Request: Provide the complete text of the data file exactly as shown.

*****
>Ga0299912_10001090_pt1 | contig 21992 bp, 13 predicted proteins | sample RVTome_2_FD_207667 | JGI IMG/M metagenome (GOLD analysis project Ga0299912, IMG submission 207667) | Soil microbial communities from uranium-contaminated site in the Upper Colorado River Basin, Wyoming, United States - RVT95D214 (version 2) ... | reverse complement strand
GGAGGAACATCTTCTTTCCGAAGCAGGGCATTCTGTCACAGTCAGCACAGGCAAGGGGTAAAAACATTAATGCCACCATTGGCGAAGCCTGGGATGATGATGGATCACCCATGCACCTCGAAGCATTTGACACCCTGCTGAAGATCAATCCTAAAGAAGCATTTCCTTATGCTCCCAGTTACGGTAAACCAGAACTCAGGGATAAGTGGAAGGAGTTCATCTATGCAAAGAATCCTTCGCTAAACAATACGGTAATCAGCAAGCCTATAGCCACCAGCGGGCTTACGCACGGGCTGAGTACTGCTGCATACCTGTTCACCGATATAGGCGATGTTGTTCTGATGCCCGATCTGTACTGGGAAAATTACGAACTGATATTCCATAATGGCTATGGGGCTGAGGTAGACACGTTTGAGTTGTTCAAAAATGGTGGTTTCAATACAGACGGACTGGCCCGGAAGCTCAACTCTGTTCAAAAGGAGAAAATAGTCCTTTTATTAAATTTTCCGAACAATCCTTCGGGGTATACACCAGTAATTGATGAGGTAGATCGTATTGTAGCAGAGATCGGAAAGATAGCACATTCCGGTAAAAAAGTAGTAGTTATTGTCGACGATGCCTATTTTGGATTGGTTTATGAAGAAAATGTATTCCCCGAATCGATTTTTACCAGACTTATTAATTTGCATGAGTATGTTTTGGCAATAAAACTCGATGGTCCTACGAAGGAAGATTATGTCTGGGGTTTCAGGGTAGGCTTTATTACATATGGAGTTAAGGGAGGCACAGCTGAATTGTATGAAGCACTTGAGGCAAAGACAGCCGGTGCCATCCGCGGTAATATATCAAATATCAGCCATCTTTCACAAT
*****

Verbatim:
>Ga0299912_10001090_pt1 | contig 21992 bp, 13 predicted proteins | sample RVTome_2_FD_207667 | JGI IMG/M metagenome (GOLD analysis project Ga0299912, IMG submission 207667) | Soil microbial communities from uranium-contaminated site in the Upper Colorado River Basin, Wyoming, United States - RVT95D214 (version 2) ... | reverse complement strand
GGAGGAACATCTTCTTTCCGAAGCAGGGCATTCTGTCACAGTCAGCACAGGCAAGGGGTAAAAACATTAATGCCACCATTGGCGAAGCCTGGGATGATGATGGATCACCCATGCACCTCGAAGCATTTGACACCCTGCTGAAGATCAATCCTAAAGAAGCATTTCCTTATGCTCCCAGTTACGGTAAACCAGAACTCAGGGATAAGTGGAAGGAGTTCATCTATGCAAAGAATCCTTCGCTAAACAATACGGTAATCAGCAAGCCTATAGCCACCAGCGGGCTTACGCACGGGCTGAGTACTGCTGCATACCTGTTCACCGATATAGGCGATGTTGTTCTGATGCCCGATCTGTACTGGGAAAATTACGAACTGATATTCCATAATGGCTATGGGGCTGAGGTAGACACGTTTGAGTTGTTCAAAAATGGTGGTTTCAATACAGACGGACTGGCCCGGAAGCTCAACTCTGTTCAAAAGGAGAAAATAGTCCTTTTATTAAATTTTCCGAACAATCCTTCGGGGTATACACCAGTAATTGATGAGGTAGATCGTATTGTAGCAGAGATCGGAAAGATAGCACATTCCGGTAAAAAAGTAGTAGTTATTGTCGACGATGCCTATTTTGGATTGGTTTATGAAGAAAATGTATTCCCCGAATCGATTTTTACCAGACTTATTAATTTGCATGAGTATGTTTTGGCAATAAAACTCGATGGTCCTACGAAGGAAGATTATGTCTGGGGTTTCAGGGTAGGCTTTATTACATATGGAGTTAAGGGAGGCACAGCTGAATTGTATGAAGCACTTGAGGCAAAGACAGCCGGTGCCATCCGCGGTAATATATCAAATATCAGCCATCTTTCACAAT